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Software: Key drivers in FY10
Mar 31, 2009

As India Inc gears up to declare the 4QFY09 results next week, anxiety is running high amongst investors to gauge the performance in the last quarter of what has been a rather disappointing fiscal. As always, the software companies will be first off the block to announce their results and set a trend. Software stocks have clawed back some ground since 3QFY09. The likes of Infosys and TCS have gained around 13% and 5% respectively. However, cloudy issues over corporate governance and deferment of hiring plans have kept investors on the edge. In this article we take an overview of the factors that could underline the performance of software stocks in the next fiscal.

Major drivers in the next fiscal
Volumes: Once again, as has been the case in the recent past, the software companies’ volume growth is expected to be the major driver of revenue growth. The concerns about ongoing financial crisis and economic slowdown will nevertheless play its role. Companies in the US and Europe are badly affected from the slowdown and are likely to cut their technology spending. They are also reconsidering outsourcing jobs at a time when the unemployment levels in their own economies are at historic levels. Considering that these two regions contribute around 75% to the total global technology spend, a slowdown in these regions can adversely impact the volumes.

Billing rates: As has been the case in recent quarters, the billing rate environment appears to be largely under pressure. In the conference calls, managements have indicated that they are witnessing pressure on the pricing front. The pricing pressure is especially coming at the newer clients' end. However, since new clients' business does not contribute even 10% of the top tier companies' revenues, this will not have any significant impact on the topline.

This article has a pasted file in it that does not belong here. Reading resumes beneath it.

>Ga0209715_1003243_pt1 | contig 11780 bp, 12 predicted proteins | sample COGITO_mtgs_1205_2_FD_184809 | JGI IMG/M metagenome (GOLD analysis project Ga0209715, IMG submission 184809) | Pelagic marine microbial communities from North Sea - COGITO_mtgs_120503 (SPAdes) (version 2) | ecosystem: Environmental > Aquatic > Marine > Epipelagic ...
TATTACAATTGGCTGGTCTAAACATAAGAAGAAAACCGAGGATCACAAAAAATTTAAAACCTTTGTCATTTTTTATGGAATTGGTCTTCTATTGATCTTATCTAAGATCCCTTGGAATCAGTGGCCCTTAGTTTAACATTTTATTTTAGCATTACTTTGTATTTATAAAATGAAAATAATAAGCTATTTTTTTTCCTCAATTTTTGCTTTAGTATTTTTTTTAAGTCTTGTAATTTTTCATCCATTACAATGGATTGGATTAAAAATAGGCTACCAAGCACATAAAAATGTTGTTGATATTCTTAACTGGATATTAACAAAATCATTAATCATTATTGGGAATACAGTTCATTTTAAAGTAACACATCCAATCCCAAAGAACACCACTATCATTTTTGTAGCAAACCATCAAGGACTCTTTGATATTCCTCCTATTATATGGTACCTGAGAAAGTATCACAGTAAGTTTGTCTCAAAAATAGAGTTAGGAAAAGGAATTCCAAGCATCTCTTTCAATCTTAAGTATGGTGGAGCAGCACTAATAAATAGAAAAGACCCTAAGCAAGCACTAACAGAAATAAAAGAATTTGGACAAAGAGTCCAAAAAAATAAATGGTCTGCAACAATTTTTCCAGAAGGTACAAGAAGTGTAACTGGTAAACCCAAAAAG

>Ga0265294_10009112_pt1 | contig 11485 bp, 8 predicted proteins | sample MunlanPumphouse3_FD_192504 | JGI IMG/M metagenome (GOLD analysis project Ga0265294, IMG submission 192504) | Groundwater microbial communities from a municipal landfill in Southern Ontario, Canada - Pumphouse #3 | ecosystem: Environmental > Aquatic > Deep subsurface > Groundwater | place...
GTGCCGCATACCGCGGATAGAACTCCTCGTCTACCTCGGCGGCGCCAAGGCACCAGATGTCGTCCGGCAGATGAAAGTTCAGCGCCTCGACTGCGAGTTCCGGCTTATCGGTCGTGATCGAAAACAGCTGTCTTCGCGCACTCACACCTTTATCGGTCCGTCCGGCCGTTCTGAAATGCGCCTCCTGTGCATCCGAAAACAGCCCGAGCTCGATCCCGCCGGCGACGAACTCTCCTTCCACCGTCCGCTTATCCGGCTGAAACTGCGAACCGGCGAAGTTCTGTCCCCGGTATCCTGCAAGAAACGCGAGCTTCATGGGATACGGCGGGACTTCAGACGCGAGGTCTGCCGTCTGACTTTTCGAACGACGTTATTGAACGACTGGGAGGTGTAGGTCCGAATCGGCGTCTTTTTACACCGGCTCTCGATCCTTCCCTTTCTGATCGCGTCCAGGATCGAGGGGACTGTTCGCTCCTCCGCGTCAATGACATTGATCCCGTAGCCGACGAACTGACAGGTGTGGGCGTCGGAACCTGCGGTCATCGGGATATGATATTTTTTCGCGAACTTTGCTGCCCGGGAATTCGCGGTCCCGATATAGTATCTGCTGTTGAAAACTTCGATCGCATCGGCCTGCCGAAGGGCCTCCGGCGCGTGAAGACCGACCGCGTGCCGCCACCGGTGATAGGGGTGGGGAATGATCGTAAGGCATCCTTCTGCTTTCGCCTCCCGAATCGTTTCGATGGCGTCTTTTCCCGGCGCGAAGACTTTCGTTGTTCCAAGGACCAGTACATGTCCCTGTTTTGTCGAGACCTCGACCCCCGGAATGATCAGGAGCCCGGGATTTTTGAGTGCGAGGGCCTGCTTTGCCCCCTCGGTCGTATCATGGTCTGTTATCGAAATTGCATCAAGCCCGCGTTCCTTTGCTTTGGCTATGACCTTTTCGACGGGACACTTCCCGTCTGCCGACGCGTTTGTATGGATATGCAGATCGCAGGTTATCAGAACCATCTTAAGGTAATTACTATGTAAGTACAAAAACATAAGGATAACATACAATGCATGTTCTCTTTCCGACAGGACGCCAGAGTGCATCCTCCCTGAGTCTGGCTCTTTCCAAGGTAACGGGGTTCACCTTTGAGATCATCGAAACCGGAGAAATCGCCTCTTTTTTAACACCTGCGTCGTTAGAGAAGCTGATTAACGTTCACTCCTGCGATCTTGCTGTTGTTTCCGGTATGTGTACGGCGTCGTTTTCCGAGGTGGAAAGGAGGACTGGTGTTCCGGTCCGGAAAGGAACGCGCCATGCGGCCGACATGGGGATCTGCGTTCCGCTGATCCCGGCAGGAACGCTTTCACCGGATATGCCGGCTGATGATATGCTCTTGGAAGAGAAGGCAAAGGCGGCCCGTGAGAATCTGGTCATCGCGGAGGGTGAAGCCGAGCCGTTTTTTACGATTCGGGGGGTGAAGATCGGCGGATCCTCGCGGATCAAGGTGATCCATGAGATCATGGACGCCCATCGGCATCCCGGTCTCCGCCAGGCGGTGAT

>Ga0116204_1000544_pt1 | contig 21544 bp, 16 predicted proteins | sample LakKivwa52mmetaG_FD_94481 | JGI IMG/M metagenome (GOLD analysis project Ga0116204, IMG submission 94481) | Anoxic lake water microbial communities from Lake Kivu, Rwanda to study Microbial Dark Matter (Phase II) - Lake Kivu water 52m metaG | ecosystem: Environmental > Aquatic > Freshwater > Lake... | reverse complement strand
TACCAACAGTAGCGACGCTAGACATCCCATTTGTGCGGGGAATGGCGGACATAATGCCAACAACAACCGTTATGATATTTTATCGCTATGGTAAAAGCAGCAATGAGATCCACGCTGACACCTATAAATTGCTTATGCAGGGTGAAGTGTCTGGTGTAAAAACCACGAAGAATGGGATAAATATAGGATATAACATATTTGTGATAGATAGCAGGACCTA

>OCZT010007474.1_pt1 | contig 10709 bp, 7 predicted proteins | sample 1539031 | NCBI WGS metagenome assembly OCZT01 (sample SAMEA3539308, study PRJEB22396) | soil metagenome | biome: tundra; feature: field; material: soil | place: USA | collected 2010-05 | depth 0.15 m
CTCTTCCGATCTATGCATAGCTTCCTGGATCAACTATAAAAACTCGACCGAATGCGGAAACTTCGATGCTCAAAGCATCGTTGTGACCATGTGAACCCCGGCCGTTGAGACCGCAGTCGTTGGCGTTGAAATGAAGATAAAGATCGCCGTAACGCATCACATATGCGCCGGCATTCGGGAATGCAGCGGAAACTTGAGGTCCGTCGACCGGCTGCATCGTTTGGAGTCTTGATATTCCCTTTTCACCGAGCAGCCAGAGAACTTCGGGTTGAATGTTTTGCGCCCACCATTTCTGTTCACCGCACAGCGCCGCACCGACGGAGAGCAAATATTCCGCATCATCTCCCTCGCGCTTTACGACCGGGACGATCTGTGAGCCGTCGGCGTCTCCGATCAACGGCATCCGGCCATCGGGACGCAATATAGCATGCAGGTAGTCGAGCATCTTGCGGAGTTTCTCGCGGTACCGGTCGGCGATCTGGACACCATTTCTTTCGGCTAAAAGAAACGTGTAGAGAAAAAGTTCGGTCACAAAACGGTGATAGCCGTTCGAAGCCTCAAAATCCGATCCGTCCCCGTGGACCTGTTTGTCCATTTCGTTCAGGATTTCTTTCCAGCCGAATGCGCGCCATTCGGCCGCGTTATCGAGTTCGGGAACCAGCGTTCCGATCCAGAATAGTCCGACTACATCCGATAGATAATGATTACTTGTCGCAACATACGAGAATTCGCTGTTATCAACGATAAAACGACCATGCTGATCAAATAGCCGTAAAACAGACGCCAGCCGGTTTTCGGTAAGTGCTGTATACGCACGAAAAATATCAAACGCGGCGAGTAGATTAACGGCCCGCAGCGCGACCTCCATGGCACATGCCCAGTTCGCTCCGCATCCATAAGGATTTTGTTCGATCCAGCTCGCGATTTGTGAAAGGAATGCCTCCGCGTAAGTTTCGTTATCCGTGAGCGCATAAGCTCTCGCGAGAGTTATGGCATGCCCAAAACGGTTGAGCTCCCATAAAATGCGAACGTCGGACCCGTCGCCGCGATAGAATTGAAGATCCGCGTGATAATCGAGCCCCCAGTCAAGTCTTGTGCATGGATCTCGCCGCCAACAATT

It should be mentioned that although companies are not facing any significant downward pressures on their billing rates at existing client’s front, managing pricing at existing level is a challenge. Going forward, if cost pressures become acute, then companies may push harder for lower pricing.

In a recent report research firm Gartner has indicated that the billing rates are likely to decline between 5% and 20% through 2010 as the market gets more competitive. However, decline in billing rates would apply with great variability across geographies, vertical industries and client size with regard to specific deals. The success of IT firms will rely on their ability to improve business mix in favour of higher-end business like consulting and systems integration.

Exchange rates and margins: Once again, the rupee-dollar exchange rate will also play a role in determining margins of software companies. In 4QFY09, there has been a pleasant surprise on this front. The rupee has actually depreciated against the dollar. Therefore, margin upside exist to a certain extent. The rupee has lost as much as 4.5% against the dollar this quarter. However, going forward volatility in the exchange rate and its impact on the billing currency of the software companies cannot be ruled out.

What to expect?
Major levers of margin expansion in the next few quarters are expected to be depreciation of rupee against the major currencies, higher utilisation rates, increasing shift to offshore from onsite and cost efficiencies. At current levels, a number of software stocks are undervalued and in our view, while the scope for upside is immense; the downside risk is relatively capped.

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